There is only one David Moss. Some would say, "Thank gawd." And yet, he can be endearing in his obsessive attention to nuances of the human voice -- and, these days especially, performance and self-promotion -- that would slip by those not paying careful attention. This series of duets was recorded in a weeklong period and features Moss' electronics, percussion instruments, and, of course, his voice. All of the works here are in series, with two or three pieces making up mini-suites with alleged themes to link them, such as Cliffhangers, which has three different duet pieces contained within it, or Chronicles, which has four. There are all manner of European improvisers helping out, from singer Catherine Jauniaux to Heiner Goebbels to Phil Minton to Frank Schulte to Christian Marclay, as well as others. The duets that involve other instruments with Moss as a vocalist alone seem to work best -- the pieces with Jauniaux excepted. "Der Junge Mann," with Frank Schulte on turntables and samplers, seems a perfect match for Moss' vocals and percussive ambitions. Along this line, the work that closes the album, "Novel Manners" with Marclay, works well too, as does "Specific Tongue" with Japanese vocalist and percussionist Koichi Makigami. Of the works with Jauniaux, they are the most beautiful and "non-ironic" things on the record, which is rare (beauty, that is). Despite his gifts, Moss' insistence on irony and fooling about on almost every track is a shade more than irritating -- "Hourglass Distance," "Light Fragment," and "Kalimba Loop" are downright moving, and make the listener wish Time Stories was Jauniaux' album instead of his.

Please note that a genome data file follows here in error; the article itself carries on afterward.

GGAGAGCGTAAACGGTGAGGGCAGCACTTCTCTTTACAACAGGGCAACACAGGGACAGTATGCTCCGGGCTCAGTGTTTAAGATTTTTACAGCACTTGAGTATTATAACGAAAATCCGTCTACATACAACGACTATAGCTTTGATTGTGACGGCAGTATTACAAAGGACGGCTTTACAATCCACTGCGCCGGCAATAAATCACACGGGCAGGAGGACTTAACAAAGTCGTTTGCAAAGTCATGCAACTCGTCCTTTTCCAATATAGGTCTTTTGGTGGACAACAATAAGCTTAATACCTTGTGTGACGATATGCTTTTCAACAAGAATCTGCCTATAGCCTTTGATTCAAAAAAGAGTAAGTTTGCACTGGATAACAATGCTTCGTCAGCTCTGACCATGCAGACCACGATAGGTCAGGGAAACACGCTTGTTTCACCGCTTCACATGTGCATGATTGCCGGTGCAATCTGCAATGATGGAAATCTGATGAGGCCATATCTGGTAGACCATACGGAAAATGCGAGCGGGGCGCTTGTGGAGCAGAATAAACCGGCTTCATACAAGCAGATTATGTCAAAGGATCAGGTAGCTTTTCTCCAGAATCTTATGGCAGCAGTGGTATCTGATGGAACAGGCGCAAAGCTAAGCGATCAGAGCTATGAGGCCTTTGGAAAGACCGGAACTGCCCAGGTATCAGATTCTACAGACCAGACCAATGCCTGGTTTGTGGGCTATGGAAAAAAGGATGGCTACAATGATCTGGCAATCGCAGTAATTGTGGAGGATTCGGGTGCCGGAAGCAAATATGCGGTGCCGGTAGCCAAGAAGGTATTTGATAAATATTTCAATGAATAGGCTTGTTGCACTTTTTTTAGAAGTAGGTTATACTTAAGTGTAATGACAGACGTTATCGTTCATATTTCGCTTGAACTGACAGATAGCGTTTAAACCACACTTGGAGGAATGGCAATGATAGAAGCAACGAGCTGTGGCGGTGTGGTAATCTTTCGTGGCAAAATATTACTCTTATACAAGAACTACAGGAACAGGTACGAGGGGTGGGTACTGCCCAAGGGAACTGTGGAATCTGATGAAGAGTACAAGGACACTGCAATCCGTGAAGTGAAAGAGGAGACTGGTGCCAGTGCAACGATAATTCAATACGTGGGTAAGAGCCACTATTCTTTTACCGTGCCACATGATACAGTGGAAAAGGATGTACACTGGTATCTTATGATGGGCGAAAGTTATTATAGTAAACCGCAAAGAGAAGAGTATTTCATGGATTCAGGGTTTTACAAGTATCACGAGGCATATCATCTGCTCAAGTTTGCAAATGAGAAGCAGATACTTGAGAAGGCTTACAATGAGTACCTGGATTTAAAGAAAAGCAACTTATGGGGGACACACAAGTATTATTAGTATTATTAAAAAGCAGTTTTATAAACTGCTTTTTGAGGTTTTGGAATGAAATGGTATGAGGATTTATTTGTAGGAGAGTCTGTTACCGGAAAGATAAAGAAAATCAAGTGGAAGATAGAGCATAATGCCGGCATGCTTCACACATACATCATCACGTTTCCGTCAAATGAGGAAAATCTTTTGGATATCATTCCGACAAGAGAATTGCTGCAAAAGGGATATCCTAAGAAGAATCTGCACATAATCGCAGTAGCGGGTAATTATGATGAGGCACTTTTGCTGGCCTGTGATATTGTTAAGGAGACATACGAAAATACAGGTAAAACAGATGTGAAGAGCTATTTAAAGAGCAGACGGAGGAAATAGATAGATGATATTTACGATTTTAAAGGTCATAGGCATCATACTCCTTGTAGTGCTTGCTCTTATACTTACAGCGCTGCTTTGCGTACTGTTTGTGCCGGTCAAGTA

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AllMusic Review by Thom Jurek